8/17/14

Fiesta Black-Bean Salsa

This is a good summer harvest appetizer, served with corn chips, which I derived from different salsa recipes my friends have made. The proportions are not critical, and you can mix it with different veggies than those on my list. My ingredients make it very colorful, in addition to being really tasty, thus the name. Of course you can use fresh corn and/or your own cooked beans where I've suggested canned. Adjust the "heat" to your taste.
Ingredients
  • 1 14-oz can of black beans
  • 1 15-oz can of organic corn (or 1-3/4 c of fresh cooked corn kernels)
  • 1/2 c chopped red onions
  • 1/2 fresh jalapeno, including seeds
  • 1 cup of loosely packed cilantro leaves
  • one roma tomato
  • 1 cup of chopped sweet peppers (all one variety or a mixture of colors)
  • juice of one lime
  • 2 T rice vinegar
  • 1/2 t ground cumin
  • 1/2 t salt (omit if your beans have salt)
  • 1/2 t hot jalapeno powder *
* I dehydrate and grind my home-grown red jalapenos into a fine powder, but you could use chili powder or hot pepper drops instead.

Directions
Rinse and drain the black beans and the corn, and put them into a mixing bowl. Chop the jalapeno (carefully) and add. Chop the cilantro and other veggies. Add them and all the other ingredients, and stir to combine. Refrigerate for at least an hour before serving so the flavors can blend. Nice served with corn chips.
 

Keep in mind that much of the corn (and available garden corn seeds) grown in the US are now genetically-modified (GMO). Not only are there potential health and environmental problems from GMO crops, but the ability to save and replant seeds is denied by these Monsanto-produced seeds. Growing your own corn from heirloom seeds or buying organically grown corn and corn products can help you avoid GMO corn.

6/22/14

Easy Yummy Nut Cookies and Biscotti - A Theme and Variations

My friend Diane gave me a simple recipe for a Peanut Butter Cookie she had made for a gathering of friends. "Only 4 ingredients," she noted, and it makes for a delicious, easy dessert. After tasting one, I got her recipe. If you ever need a baking project with children, I'd recommend these cookies… fun and yummy! The original cookie recipe is at the top of this post, followed by recipes based on the original which I've created. The biscotti variation is my claim to fame, however - Rick judged them the best biscotti I've ever made (and I've made many)! These are all gluten-free too. (NOTE: Ingredients in red type are detailed on my "ingredients" page.)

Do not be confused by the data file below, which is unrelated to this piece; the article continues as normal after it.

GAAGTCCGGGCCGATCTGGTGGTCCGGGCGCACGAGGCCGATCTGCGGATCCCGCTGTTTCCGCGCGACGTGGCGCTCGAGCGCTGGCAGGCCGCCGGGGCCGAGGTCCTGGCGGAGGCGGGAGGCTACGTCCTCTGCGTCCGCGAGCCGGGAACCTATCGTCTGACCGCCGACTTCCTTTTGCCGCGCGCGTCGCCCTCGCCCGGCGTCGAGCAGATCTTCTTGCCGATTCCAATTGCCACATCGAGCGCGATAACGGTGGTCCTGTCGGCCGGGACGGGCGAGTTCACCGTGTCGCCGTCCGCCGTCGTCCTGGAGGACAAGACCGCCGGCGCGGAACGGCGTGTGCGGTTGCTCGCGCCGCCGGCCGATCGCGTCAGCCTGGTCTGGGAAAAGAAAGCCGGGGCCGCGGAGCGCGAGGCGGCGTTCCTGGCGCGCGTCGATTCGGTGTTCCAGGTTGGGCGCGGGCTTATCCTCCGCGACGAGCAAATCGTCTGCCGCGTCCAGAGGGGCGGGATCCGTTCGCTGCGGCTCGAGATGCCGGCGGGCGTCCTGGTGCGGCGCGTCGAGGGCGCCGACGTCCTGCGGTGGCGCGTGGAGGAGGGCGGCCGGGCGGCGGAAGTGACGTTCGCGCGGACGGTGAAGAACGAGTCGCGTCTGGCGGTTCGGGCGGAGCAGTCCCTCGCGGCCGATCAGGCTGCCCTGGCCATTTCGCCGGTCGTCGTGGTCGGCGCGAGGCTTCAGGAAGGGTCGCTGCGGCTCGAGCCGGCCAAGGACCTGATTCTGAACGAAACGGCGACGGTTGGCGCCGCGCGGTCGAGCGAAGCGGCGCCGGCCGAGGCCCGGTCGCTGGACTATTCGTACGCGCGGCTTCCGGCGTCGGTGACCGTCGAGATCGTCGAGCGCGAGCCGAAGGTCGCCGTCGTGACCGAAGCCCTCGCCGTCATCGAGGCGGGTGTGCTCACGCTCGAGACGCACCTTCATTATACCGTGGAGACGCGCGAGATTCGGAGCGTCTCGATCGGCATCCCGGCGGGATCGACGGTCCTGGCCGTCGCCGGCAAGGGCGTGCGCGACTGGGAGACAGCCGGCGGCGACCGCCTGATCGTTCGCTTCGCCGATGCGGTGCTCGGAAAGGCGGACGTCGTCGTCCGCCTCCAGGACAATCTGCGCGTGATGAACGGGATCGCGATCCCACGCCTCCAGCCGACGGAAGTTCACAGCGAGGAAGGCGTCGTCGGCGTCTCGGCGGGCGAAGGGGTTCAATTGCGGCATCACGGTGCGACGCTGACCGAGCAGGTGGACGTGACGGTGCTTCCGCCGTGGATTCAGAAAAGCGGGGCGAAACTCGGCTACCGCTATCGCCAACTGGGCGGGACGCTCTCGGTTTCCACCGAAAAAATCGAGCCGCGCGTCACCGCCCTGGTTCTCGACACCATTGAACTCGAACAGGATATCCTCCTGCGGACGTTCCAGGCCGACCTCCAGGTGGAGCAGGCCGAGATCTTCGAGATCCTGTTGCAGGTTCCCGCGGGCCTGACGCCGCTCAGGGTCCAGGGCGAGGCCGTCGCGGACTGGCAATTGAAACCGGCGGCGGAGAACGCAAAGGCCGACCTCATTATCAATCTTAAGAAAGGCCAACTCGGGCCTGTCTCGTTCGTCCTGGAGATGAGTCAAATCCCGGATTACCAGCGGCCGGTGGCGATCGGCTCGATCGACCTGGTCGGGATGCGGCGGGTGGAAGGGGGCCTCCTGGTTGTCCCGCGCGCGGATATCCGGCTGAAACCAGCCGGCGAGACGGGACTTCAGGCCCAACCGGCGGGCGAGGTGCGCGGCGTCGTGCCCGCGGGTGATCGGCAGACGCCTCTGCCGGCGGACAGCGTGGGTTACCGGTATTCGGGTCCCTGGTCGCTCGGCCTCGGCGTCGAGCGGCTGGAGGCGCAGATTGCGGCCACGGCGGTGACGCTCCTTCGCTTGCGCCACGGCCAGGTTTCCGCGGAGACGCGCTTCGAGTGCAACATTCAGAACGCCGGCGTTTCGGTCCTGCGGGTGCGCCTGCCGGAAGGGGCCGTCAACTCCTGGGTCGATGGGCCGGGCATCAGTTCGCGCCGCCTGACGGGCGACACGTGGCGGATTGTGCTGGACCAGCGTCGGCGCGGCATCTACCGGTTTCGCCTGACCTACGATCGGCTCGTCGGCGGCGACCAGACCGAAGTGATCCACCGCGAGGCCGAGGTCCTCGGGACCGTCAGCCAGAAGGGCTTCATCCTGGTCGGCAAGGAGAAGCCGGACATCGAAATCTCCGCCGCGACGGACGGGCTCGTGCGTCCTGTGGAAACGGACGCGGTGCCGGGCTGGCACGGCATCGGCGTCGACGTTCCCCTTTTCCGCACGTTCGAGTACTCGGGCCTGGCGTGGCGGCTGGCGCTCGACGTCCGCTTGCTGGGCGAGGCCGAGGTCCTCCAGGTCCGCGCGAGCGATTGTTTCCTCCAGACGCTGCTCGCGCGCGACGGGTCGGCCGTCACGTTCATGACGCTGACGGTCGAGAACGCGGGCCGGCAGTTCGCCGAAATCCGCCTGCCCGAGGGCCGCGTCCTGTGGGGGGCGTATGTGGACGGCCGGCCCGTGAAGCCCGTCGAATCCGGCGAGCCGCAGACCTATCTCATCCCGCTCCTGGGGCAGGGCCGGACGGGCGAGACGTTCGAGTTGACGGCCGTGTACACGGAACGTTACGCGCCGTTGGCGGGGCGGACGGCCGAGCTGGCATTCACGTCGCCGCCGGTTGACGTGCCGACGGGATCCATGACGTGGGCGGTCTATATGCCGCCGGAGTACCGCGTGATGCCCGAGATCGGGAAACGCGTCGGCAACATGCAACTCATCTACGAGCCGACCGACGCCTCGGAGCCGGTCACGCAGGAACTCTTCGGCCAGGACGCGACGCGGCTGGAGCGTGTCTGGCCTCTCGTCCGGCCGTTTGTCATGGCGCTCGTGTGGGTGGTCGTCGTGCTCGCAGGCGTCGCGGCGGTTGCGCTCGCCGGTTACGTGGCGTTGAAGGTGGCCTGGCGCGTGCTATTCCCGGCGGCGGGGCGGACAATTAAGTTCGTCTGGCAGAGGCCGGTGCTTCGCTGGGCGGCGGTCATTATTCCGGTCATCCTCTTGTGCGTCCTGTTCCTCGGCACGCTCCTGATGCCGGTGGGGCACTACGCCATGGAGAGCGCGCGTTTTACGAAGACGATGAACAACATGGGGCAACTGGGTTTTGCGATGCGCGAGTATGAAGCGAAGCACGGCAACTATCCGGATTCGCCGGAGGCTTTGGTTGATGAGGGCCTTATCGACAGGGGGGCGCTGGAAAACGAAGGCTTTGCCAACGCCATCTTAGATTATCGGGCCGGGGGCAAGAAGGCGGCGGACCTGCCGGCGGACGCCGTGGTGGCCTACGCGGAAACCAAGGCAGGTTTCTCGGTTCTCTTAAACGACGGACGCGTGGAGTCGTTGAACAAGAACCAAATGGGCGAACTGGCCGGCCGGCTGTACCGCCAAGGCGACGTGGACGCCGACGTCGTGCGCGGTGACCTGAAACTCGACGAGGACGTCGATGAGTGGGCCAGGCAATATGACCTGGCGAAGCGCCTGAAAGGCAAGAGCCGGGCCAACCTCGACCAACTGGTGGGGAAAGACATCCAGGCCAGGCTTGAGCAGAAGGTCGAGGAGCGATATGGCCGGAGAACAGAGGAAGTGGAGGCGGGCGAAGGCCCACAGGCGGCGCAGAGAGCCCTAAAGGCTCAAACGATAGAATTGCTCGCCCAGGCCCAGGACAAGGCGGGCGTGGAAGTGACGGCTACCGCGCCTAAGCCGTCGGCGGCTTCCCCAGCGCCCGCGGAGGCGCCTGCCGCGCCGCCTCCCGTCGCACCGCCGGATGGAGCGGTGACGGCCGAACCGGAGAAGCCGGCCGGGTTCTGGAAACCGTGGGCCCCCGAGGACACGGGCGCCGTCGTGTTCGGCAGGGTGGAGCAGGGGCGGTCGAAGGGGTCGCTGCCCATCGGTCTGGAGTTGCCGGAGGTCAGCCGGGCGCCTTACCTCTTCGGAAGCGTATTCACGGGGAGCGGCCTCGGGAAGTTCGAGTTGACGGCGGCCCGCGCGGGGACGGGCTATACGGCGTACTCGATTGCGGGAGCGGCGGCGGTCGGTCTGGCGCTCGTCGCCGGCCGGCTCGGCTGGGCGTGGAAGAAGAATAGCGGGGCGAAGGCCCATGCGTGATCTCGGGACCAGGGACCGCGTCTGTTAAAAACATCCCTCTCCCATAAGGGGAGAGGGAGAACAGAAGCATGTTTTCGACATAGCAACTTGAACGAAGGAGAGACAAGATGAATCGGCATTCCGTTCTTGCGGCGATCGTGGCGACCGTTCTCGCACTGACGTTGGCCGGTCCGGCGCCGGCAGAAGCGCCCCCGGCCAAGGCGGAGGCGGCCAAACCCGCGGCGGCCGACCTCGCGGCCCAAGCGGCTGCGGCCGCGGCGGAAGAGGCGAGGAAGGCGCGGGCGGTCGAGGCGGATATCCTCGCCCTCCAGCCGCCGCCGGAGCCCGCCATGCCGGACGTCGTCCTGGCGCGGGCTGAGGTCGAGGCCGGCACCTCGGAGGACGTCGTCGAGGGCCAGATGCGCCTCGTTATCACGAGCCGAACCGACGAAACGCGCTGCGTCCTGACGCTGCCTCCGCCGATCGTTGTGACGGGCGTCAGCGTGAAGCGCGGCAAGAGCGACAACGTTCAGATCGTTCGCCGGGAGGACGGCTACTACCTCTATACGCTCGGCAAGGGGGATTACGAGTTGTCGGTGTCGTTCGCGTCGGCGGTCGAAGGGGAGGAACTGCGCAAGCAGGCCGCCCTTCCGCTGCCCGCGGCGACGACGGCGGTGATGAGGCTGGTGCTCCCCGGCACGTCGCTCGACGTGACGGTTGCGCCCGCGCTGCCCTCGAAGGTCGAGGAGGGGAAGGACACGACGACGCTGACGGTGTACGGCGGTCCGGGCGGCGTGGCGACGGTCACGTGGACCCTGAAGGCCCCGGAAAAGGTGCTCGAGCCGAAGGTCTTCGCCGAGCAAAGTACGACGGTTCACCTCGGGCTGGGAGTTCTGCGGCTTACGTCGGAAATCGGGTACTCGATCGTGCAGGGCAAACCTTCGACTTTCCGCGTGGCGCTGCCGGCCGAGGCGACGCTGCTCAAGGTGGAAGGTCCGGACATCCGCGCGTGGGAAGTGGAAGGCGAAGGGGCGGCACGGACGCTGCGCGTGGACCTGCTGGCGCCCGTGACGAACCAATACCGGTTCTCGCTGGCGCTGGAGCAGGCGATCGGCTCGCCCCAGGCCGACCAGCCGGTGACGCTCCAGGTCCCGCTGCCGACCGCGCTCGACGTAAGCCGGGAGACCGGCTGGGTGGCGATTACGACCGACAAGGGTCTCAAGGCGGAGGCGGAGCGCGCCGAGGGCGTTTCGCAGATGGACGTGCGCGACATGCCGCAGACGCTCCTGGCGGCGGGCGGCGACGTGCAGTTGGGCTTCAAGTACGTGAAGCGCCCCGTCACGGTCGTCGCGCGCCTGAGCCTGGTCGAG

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Peanut n’ Honey Cookies (makes a dozen 2-1/2" cookies or 20 small cookies)
- original recipe from: 7 Secrets Cookbook by Neva and Jim Brackett, called Peanut Butter N Honey Cookies

2 cups dry roasted peanuts (lightly salted; if not salted add 1/2 to 1 teaspoon salt) *
1 cup old fashioned rolled oats (or one cup of flour)
1/2 cup honey (warmed in microwave - this is a critical step; it needs to pour like water and if too little the mix will be dry and if too much the cookies will be tough.)
1 teaspoon vanilla extract

Place peanuts and oats in food processor and whiz for 1 minute until they are the texture of fine bread crumbs. Pour into bowl and add salt if using. Mix in honey and vanilla. Stir together and then mix with your hands. Dough should hold together nicely. If dry and crumbly add a bit of water; if too wet add a bit of flour (gluten-free flour, if GF is a concern for you).

Make walnut size balls and flatten on parchment-lined cookie sheet, then use fork to press down (use a cup of water to dip the fork into). The cookies don't spread while cooking, so they can be fairly close on the cookie sheet.

Bake at 350 degrees for 12-15 minutes. Putting them on the top rack of the oven helps keep the bottoms from browning too fast. Watch them and remove from oven when they are just beginning to brown on the edges. You can take them out before they look like they are done. They over-brown quickly. Cool on a wire rack.


* Check the ingredients on your purchase of roasted peanuts. I assumed the ingredients would be just peanuts, salt, and perhaps some oil… but then I detected a sweet taste. Not only did the jar I had used include sugar AND corn syrup, but it even had added monosodium glutamate. Yuck! My next trip to the store revealed there is such a thing as a jar of roasted peanuts which only includes peanuts, so that's the one I stick with now.

 JUDY'S VARIATIONS:
1) Mix chocolate or carob morsels or broken pieces of hazelnut candy into the batter before baking and flatten the ball of dough with your hand, not a fork. Bake.